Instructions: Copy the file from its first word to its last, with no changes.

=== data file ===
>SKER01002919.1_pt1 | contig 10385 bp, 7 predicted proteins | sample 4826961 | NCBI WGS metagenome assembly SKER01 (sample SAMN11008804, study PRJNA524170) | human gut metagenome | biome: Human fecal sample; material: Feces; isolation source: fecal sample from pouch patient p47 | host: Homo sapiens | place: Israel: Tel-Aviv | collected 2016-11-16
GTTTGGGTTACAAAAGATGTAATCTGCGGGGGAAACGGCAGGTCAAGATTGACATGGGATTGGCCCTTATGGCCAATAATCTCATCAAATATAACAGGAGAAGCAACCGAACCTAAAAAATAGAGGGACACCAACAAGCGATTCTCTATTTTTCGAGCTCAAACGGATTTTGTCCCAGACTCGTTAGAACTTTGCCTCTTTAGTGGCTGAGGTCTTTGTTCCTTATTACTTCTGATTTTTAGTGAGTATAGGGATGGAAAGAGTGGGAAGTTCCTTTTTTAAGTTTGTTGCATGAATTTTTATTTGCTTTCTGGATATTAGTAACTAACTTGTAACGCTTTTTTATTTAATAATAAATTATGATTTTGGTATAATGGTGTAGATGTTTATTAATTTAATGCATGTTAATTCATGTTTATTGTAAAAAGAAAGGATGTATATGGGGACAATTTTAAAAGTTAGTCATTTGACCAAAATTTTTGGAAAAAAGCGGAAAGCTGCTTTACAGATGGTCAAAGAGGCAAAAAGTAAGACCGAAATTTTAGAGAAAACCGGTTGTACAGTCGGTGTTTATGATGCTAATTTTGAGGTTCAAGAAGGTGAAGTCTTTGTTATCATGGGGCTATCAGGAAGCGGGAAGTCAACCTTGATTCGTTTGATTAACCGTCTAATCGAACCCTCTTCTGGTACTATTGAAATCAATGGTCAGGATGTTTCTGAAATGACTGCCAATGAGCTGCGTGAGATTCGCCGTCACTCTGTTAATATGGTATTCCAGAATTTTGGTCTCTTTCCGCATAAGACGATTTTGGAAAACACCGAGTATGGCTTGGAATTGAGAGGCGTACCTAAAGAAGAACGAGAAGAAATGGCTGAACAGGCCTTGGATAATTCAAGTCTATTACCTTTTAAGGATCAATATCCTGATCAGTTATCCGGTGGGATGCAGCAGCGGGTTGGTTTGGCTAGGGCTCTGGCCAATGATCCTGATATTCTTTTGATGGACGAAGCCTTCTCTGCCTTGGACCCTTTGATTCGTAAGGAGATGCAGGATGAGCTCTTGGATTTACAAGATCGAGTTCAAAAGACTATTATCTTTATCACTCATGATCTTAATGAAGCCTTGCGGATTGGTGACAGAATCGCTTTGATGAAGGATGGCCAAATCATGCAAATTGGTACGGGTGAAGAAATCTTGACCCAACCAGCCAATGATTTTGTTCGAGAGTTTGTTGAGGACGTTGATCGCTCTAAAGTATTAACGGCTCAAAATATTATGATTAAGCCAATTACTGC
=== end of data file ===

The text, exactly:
>SKER01002919.1_pt1 | contig 10385 bp, 7 predicted proteins | sample 4826961 | NCBI WGS metagenome assembly SKER01 (sample SAMN11008804, study PRJNA524170) | human gut metagenome | biome: Human fecal sample; material: Feces; isolation source: fecal sample from pouch patient p47 | host: Homo sapiens | place: Israel: Tel-Aviv | collected 2016-11-16
GTTTGGGTTACAAAAGATGTAATCTGCGGGGGAAACGGCAGGTCAAGATTGACATGGGATTGGCCCTTATGGCCAATAATCTCATCAAATATAACAGGAGAAGCAACCGAACCTAAAAAATAGAGGGACACCAACAAGCGATTCTCTATTTTTCGAGCTCAAACGGATTTTGTCCCAGACTCGTTAGAACTTTGCCTCTTTAGTGGCTGAGGTCTTTGTTCCTTATTACTTCTGATTTTTAGTGAGTATAGGGATGGAAAGAGTGGGAAGTTCCTTTTTTAAGTTTGTTGCATGAATTTTTATTTGCTTTCTGGATATTAGTAACTAACTTGTAACGCTTTTTTATTTAATAATAAATTATGATTTTGGTATAATGGTGTAGATGTTTATTAATTTAATGCATGTTAATTCATGTTTATTGTAAAAAGAAAGGATGTATATGGGGACAATTTTAAAAGTTAGTCATTTGACCAAAATTTTTGGAAAAAAGCGGAAAGCTGCTTTACAGATGGTCAAAGAGGCAAAAAGTAAGACCGAAATTTTAGAGAAAACCGGTTGTACAGTCGGTGTTTATGATGCTAATTTTGAGGTTCAAGAAGGTGAAGTCTTTGTTATCATGGGGCTATCAGGAAGCGGGAAGTCAACCTTGATTCGTTTGATTAACCGTCTAATCGAACCCTCTTCTGGTACTATTGAAATCAATGGTCAGGATGTTTCTGAAATGACTGCCAATGAGCTGCGTGAGATTCGCCGTCACTCTGTTAATATGGTATTCCAGAATTTTGGTCTCTTTCCGCATAAGACGATTTTGGAAAACACCGAGTATGGCTTGGAATTGAGAGGCGTACCTAAAGAAGAACGAGAAGAAATGGCTGAACAGGCCTTGGATAATTCAAGTCTATTACCTTTTAAGGATCAATATCCTGATCAGTTATCCGGTGGGATGCAGCAGCGGGTTGGTTTGGCTAGGGCTCTGGCCAATGATCCTGATATTCTTTTGATGGACGAAGCCTTCTCTGCCTTGGACCCTTTGATTCGTAAGGAGATGCAGGATGAGCTCTTGGATTTACAAGATCGAGTTCAAAAGACTATTATCTTTATCACTCATGATCTTAATGAAGCCTTGCGGATTGGTGACAGAATCGCTTTGATGAAGGATGGCCAAATCATGCAAATTGGTACGGGTGAAGAAATCTTGACCCAACCAGCCAATGATTTTGTTCGAGAGTTTGTTGAGGACGTTGATCGCTCTAAAGTATTAACGGCTCAAAATATTATGATTAAGCCAATTACTGC